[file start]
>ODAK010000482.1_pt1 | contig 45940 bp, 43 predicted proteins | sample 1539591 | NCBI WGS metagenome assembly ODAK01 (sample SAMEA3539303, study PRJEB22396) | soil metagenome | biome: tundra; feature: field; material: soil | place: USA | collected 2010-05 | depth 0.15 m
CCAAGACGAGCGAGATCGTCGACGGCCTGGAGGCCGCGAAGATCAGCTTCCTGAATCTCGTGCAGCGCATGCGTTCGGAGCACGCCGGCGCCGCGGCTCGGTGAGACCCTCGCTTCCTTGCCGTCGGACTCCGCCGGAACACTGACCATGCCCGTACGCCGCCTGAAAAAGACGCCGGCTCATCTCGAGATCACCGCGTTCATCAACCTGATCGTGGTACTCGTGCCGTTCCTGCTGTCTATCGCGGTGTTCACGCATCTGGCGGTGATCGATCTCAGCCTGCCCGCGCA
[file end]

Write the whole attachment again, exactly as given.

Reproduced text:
>ODAK010000482.1_pt1 | contig 45940 bp, 43 predicted proteins | sample 1539591 | NCBI WGS metagenome assembly ODAK01 (sample SAMEA3539303, study PRJEB22396) | soil metagenome | biome: tundra; feature: field; material: soil | place: USA | collected 2010-05 | depth 0.15 m
CCAAGACGAGCGAGATCGTCGACGGCCTGGAGGCCGCGAAGATCAGCTTCCTGAATCTCGTGCAGCGCATGCGTTCGGAGCACGCCGGCGCCGCGGCTCGGTGAGACCCTCGCTTCCTTGCCGTCGGACTCCGCCGGAACACTGACCATGCCCGTACGCCGCCTGAAAAAGACGCCGGCTCATCTCGAGATCACCGCGTTCATCAACCTGATCGTGGTACTCGTGCCGTTCCTGCTGTCTATCGCGGTGTTCACGCATCTGGCGGTGATCGATCTCAGCCTGCCCGCGCA